Mike Smith: The States Project: Tennessee
I first met Mike Smith in Concord, Georgia at Slow Exposures festival in 2008. Before then, I wasn’t familiar with him or his storied career. While his name may be a common one, his body of work is anything but.
His images centered on parts of rural Appalachia, depict the land and the people who reside there. He avoids the “easy” shots that less talented photographers covering the area might create. Instead, he travels much deeper into this terrain helping the viewer experience life there in surprising ways, seeing from an insiders’ empathetic viewpoint.
Mike Smith graduated from Yale University in 1981 and began his teaching career at East Tennessee State University that year. Since then he has taught full-time and maintained an active engagement in his work producing an extensive archive of photographs describing the culture and landscape of that region. His work has evolved both conceptually and in terms of the tools and materials he chooses. From 35mm black and white images to digitally scanned 8×10 color negatives printed in ink, he has managed to redefine the land and discover new ways of working with the people he has photographed.
Mike’s work has been published in books, magazines, and purchased by museums across the country. The New York Sunday Times Magazine, Harper’s, The New Yorker, and the Wall Street Journal have all featured his work. Museum collections include MoMA, Whitney Museum of American Art, The Metropolitan Museum of Art SF/MoMA and many other major museums. He is represented by five galleries nationwide and has received numerous awards. Among the most notable awards are a John Simon Guggenheim Fellowship, the United States Artist Lowe Fellowship, the Tennessee Governor’s Award in the Arts and the Tennessee Arts Commission Artist Fellowship. He has presented lectures at many prestigious institutions including Yale University, Notre Dame, and the Museum of Fine Arts, Boston. Recently his work was included in a traveling exhibition curated from the Bank of America’s private collection titled, “Conversations”, which originated at the Dublin Museum of Fine Art in Ireland. Currently, one of his photographs is included in the 2016 National Portrait Gallery’s Outwin Boocheaver Portrait Exhibition in Washington DC.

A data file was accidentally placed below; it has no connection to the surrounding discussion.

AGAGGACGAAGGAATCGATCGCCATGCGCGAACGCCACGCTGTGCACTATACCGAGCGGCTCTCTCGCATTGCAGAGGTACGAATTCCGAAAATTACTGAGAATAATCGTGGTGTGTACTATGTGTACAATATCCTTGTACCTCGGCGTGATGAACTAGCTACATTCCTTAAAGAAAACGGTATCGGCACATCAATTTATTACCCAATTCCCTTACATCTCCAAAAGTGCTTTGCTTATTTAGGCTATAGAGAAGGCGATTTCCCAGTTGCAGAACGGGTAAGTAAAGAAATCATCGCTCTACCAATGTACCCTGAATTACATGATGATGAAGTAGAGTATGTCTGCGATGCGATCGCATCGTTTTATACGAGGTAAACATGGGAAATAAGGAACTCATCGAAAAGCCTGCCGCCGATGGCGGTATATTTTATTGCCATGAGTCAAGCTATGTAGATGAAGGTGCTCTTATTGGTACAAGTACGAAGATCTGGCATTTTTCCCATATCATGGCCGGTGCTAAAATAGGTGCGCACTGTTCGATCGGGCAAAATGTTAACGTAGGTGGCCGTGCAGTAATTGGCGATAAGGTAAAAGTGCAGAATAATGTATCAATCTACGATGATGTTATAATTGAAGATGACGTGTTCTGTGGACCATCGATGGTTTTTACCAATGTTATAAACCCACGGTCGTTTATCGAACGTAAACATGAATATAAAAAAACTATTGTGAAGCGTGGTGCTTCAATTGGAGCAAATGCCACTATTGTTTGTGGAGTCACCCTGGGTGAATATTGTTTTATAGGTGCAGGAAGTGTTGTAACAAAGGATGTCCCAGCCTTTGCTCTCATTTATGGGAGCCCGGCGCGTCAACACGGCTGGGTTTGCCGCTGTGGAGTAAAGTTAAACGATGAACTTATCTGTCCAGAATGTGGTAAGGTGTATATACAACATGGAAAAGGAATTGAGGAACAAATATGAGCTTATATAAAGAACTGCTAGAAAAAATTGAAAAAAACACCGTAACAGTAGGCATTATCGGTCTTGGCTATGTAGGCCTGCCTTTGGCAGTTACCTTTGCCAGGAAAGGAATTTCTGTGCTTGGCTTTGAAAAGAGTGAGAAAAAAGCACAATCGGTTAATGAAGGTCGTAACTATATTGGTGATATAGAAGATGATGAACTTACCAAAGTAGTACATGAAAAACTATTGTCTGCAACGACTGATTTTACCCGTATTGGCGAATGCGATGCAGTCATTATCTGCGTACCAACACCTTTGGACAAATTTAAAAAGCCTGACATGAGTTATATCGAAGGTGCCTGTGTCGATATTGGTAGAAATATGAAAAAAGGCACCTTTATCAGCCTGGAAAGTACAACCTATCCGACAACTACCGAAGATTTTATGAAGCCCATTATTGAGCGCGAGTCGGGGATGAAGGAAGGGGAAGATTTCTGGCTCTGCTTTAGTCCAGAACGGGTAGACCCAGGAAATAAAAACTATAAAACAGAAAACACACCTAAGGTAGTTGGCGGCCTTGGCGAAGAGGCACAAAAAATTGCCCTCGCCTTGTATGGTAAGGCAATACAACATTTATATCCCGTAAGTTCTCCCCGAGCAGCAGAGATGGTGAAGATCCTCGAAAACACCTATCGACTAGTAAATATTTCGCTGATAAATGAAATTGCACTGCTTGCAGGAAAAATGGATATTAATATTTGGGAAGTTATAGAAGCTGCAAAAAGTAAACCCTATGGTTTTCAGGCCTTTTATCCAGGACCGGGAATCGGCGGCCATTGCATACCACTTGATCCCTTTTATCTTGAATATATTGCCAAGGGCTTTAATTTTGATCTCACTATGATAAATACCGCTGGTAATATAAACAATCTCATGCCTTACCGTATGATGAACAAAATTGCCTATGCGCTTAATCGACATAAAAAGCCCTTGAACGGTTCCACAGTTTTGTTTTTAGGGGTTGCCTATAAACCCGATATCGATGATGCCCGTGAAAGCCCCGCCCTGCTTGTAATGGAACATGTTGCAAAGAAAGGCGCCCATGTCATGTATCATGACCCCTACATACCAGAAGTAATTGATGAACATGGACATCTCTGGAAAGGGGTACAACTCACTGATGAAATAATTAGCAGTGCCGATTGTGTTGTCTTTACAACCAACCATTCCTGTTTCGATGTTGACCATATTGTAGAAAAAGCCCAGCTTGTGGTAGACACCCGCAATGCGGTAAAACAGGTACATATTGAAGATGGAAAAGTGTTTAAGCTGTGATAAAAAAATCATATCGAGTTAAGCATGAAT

The truck portraits are from 2008-2010 and reflect a 35-year attempt to describe the people and landscape of East Tennessee where I have lived and taught photography at East Tennessee State University since 1981. They were made using a square film camera with a right-angle finder, a 38mm lens and a handheld flash. Two regional service station companies allowed me access to their locations to work. I would “lurk” in a corner of the parking lot and wait for men to arrive in their trucks to buy gas, cigarettes and beer. Generally I found the rougher the truck the more willing the owner was to be photographed. It had to do with pride I suppose. Once I gained access to the bench seat of the truck’s cab the camera, lens, and flash combination worked well to include everything “from the foot pedals to the gun rack” (a phrase I have considered as a title for the series) with remarkable clarity.
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